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UCLA Beware: There's A Storm Brewin' : Deadeye Dedric Willoughby and Upset-Minded Cyclones Aim to Send Bruins Home


New Orleans-born and bred, Dedric Willoughby, a red-hot shooter in a cold, cold town, still can't quite believe he found basketball heaven--and the scorer's role of a lifetime--in Ames, Iowa.

You could say he went from aimless to Ames.

"I had never left the city of New Orleans, and you know, I didn't want to leave," Willoughby said from the Iowa State basketball offices this week, as the Cyclones prepared for Thursday's Midwest Regional semifinal against UCLA in San Antonio.

"I still miss my red beans and rice, my jambalaya, and it's not real easy to get good crawfish here. And it's cold. Real cold. I had to really get used to that."

Willoughby had been recruited by Coach Tim Floyd when Floyd was at the University of New Orleans, redshirted his first season under Floyd and was a relatively productive sixth man his second year. Then his career and life spiraled out of

focus when Floyd left for Iowa State after the 1994 season.

His academics fell apart, so he left school. Then he enrolled at a junior college. Altogether, things were not looking bright for the 6-foot-3 guard.

Floyd thought Willoughby would fit in well at Iowa State, but chose not to ask Willoughby to join him because, Floyd said, "I recruited him with New Orleans money and on New Orleans time."

But Willoughby's mother, Darlene, stepped in, convincing both reluctant parties--her son and the coach--that Ames was where Willoughby ought to be.

"She got into my ear," Willoughby said. "Me and my mom respected Coach Floyd from the time he stepped into my home in high school. He didn't come across as phony. Once I got on court with him at the University of New Orleans, I knew I wanted to finish out my career with him.

"But it took my mom to totally make up my mind to go to Iowa State."

Floyd didn't argue with Darlene Willoughby, either, after politely rebuffing Dedric's first request in the spring of 1995.

"His mother gave me a call and told me that we would take him," Floyd said. "She reminded me that I had promised him I would get him a college degree and that coming with me was the way he could do that."

So Floyd fulfilled a promise and, to his self-described shock, watched Willoughby go from part-time player to legitimate star.

Suddenly, Floyd had someone to take the place of Fred Hoiberg, the just-graduated Cyclone legend

"I had no idea he would be as great a player as he is," Floyd said of Willoughby. "Here's a guy who played only 16 minutes a game for me in the Sun Belt Conference--and this is the Big 12."

Last year, his first season at Iowa State, Willoughby was the Cyclones' leading scorer in 24 of 33 games, averaged 20.5 points, made 88 three-point shots, and was an honorable mention All-American.

"I always had the talent, but it was also maturity," Willoughby said, explaining his sudden productivity. "I got a chance to sit out, learn the game a lot more, listen to what older players were telling me. I was strictly a jump shooter at the University of New Orleans. I've added more things. I'm taking it to the basket, getting to go to the free-throw line a lot."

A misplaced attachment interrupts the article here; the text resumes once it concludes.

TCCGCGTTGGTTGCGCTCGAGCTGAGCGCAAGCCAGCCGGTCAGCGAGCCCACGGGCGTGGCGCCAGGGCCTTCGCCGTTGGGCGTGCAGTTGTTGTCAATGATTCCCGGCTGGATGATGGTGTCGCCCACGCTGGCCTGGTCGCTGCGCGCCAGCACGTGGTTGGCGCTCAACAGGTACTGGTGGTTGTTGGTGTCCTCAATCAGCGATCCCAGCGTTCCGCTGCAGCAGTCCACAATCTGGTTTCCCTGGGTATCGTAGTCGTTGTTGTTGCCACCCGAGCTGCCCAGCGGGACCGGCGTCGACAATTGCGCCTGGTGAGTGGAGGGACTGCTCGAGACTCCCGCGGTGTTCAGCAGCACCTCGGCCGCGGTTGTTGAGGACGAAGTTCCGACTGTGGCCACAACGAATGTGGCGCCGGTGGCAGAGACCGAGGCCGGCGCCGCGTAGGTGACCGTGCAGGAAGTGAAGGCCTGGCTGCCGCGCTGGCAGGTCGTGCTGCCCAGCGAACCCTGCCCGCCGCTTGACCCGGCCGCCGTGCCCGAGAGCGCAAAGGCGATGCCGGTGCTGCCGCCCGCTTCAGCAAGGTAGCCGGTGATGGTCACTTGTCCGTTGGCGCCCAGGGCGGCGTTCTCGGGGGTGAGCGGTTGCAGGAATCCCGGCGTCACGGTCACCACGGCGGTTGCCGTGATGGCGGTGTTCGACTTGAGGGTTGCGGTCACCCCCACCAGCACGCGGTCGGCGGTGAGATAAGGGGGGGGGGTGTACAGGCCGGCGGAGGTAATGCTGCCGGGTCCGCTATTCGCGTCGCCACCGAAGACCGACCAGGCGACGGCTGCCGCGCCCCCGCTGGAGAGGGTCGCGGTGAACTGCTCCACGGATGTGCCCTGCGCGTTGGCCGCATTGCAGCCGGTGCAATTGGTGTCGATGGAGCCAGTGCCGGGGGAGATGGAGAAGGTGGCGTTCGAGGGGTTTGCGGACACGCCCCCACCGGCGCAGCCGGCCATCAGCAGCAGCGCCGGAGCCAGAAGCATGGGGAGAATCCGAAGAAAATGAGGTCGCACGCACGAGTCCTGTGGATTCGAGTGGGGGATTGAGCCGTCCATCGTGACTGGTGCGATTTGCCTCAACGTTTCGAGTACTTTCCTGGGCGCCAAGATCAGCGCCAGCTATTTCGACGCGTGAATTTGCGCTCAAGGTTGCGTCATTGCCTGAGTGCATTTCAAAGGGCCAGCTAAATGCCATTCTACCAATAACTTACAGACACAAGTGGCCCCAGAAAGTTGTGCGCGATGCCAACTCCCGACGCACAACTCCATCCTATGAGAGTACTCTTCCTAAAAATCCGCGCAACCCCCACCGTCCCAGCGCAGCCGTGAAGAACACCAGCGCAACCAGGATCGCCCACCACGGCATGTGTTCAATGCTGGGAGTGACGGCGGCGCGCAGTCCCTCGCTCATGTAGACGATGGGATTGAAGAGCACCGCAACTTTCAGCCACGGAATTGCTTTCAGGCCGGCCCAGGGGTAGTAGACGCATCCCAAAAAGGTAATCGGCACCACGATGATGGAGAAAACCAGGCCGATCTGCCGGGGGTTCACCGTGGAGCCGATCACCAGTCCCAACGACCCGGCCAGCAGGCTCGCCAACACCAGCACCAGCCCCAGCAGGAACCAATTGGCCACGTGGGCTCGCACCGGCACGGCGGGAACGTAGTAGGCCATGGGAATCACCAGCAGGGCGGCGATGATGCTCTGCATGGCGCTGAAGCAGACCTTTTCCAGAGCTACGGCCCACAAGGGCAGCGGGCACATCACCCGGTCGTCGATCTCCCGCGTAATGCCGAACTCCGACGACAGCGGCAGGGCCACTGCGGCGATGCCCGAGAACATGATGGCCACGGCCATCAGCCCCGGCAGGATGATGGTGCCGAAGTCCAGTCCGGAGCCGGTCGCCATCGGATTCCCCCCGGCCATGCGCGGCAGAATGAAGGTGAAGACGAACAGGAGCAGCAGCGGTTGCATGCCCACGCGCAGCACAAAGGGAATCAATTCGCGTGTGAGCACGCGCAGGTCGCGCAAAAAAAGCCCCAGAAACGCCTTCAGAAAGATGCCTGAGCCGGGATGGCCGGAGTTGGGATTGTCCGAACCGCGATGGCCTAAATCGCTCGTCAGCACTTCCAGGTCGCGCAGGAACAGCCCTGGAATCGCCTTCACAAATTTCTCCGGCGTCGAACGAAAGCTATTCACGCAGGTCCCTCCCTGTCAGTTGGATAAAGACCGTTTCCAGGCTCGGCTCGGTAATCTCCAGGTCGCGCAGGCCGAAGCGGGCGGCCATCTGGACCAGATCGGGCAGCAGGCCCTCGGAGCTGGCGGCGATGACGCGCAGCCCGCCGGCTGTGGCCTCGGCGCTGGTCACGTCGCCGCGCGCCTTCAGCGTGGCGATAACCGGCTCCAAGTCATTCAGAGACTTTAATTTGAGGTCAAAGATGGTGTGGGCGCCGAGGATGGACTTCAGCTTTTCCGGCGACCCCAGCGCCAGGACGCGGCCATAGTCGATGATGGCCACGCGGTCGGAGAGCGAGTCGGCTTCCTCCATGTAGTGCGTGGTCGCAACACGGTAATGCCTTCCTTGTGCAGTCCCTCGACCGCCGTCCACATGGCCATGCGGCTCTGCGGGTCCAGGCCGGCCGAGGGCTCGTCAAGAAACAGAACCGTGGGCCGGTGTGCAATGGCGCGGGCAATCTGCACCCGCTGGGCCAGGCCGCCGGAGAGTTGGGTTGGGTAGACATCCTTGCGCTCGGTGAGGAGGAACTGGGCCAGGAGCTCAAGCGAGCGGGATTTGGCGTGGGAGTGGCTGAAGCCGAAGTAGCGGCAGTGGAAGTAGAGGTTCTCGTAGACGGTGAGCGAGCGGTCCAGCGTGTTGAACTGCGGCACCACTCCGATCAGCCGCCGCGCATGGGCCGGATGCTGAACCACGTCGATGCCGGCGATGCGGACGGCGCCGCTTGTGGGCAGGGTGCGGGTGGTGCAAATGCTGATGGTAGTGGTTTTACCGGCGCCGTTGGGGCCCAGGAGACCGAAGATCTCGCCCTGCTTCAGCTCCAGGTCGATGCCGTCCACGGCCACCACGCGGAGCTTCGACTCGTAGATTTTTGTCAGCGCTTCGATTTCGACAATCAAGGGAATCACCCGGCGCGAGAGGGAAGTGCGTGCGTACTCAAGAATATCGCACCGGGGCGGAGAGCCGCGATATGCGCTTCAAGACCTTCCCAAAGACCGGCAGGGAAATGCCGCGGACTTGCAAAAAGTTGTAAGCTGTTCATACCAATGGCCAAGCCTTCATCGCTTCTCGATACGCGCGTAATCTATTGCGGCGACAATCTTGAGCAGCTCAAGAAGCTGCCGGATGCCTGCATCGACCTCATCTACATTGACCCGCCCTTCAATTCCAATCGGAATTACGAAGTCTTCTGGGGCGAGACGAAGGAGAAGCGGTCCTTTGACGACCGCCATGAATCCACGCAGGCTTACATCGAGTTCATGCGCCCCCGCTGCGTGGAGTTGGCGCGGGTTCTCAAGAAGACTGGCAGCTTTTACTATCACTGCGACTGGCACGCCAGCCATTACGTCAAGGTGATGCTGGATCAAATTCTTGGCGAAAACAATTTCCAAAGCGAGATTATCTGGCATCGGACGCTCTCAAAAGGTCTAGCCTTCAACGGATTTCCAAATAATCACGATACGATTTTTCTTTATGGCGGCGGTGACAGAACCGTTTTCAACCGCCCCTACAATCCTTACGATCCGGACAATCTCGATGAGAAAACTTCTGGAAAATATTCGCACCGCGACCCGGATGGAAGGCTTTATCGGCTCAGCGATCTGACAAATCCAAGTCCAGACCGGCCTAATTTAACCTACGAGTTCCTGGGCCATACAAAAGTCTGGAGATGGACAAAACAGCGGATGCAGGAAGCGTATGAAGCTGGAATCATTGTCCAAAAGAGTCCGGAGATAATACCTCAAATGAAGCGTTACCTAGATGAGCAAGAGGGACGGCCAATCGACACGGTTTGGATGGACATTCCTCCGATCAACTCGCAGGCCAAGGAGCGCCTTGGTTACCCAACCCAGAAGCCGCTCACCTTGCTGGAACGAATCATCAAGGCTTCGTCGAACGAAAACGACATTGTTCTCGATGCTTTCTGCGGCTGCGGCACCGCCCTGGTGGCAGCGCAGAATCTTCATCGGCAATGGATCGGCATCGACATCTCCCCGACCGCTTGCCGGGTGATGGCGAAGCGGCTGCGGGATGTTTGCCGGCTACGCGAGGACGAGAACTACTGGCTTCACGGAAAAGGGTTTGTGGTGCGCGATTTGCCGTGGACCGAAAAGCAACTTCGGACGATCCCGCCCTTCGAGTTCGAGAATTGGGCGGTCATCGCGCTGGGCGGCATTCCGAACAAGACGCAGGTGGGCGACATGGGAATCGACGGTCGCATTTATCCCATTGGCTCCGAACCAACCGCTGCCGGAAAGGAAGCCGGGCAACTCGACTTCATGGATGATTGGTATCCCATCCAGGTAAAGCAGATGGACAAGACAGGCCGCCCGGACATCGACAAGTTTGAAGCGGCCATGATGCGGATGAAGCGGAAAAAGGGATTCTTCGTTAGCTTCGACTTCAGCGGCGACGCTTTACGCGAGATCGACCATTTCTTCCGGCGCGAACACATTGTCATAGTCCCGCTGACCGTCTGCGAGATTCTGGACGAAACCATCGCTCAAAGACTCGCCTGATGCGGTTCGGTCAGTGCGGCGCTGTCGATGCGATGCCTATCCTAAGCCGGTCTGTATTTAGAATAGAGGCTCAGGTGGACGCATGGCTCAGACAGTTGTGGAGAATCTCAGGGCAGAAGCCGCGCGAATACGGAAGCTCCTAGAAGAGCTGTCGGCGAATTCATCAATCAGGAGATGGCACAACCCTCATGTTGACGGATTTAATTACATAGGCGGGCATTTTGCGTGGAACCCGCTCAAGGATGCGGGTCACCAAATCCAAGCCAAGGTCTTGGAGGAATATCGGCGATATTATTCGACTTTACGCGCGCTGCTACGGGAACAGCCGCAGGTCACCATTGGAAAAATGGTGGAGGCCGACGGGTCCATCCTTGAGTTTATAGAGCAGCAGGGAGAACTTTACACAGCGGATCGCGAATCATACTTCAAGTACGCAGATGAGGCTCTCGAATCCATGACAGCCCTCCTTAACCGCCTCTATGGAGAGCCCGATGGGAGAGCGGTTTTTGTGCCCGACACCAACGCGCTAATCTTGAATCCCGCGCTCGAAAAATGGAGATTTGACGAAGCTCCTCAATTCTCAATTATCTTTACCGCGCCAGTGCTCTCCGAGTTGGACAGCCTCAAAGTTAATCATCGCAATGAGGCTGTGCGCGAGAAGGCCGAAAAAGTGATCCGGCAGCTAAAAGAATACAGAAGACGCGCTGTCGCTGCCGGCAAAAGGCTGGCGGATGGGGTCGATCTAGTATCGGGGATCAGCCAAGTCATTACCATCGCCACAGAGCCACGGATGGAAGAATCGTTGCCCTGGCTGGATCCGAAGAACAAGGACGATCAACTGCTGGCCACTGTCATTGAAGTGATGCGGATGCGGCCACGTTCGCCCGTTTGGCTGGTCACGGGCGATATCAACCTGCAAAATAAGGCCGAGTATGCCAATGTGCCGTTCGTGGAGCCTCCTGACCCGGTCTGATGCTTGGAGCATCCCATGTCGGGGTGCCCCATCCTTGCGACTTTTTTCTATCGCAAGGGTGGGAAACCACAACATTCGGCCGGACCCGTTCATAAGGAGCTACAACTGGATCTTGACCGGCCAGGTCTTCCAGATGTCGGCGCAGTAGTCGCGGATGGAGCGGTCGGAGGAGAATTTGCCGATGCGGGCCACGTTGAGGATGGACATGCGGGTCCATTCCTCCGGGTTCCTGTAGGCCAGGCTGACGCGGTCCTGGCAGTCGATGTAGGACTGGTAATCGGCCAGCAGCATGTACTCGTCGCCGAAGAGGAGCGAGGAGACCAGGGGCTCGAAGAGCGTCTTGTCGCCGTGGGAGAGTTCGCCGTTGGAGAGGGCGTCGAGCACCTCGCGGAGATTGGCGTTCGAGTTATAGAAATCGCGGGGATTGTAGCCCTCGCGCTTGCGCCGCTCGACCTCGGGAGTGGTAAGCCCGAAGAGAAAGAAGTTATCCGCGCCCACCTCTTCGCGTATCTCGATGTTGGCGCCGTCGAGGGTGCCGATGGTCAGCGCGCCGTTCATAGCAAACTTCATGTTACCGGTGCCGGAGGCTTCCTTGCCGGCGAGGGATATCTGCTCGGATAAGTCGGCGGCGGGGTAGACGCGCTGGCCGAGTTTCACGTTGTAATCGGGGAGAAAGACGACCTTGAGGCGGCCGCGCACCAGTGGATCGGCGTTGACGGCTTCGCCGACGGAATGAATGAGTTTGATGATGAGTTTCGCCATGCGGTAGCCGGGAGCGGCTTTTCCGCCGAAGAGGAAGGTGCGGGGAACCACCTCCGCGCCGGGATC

Last season, Willoughby made 180 free throws, more than any other then-Big 8 player, except for teammate Kenny Pratt, attempted.

This year, slowed by hamstring, wrist and ankle injuries in his senior season, Willoughby has been less consistent, averaging 19.3 points, but just as explosive. He scored 36 points, and made nine three-pointers in Iowa State's close loss to Kansas on Feb. 9.

"Our defensive philosophy is that one man can't beat you," Kansas' Jacque Vaughn said after that game. "He almost did."

Willoughby prides himself almost as much for his defense against Jayhawk guard Jerod Haase in that game as for his scoring.

"Once I got on the roll, I felt as if nobody could really stop me," Willoughby said. "And at the same time, I was still playing defense. I limited my man to one field goal."

Willoughby's importance is not lost on the Bruins, who almost certainly will play Iowa State man to man and give Toby Bailey the assignment of shutting down Willoughby.

Bailey, whose leaping 6-5 frame has badgered Arizona's Damon Stoudamire, Stanford's Dion Cross, Duke's Trajan Langdon and, in the 1995 national semifinal game against Oklahoma State, Randy Rutherford, into poor performances, says he is singularly focused for Willoughby.

"I'm definitely going to have to pick my defense up to another level," Bailey said. "[UCLA Coach Steve Lavin] said he's a player like Rutherford.

"And when we played against Rutherford, I was a freshman, and I didn't score that many points [two], but I shut him down. I think he had like two points in the first half [and 15 overall]. . . . That's what I'm concentrating on now.

"They say that he's 'the man,' that they live and die by him kind of. So, I don't care how many points I score, I'm concentrating on shutting him down."

This season, limited in his ability to drive to the basket, Willoughby is making 45% of his three-point shots, 94 of 209.

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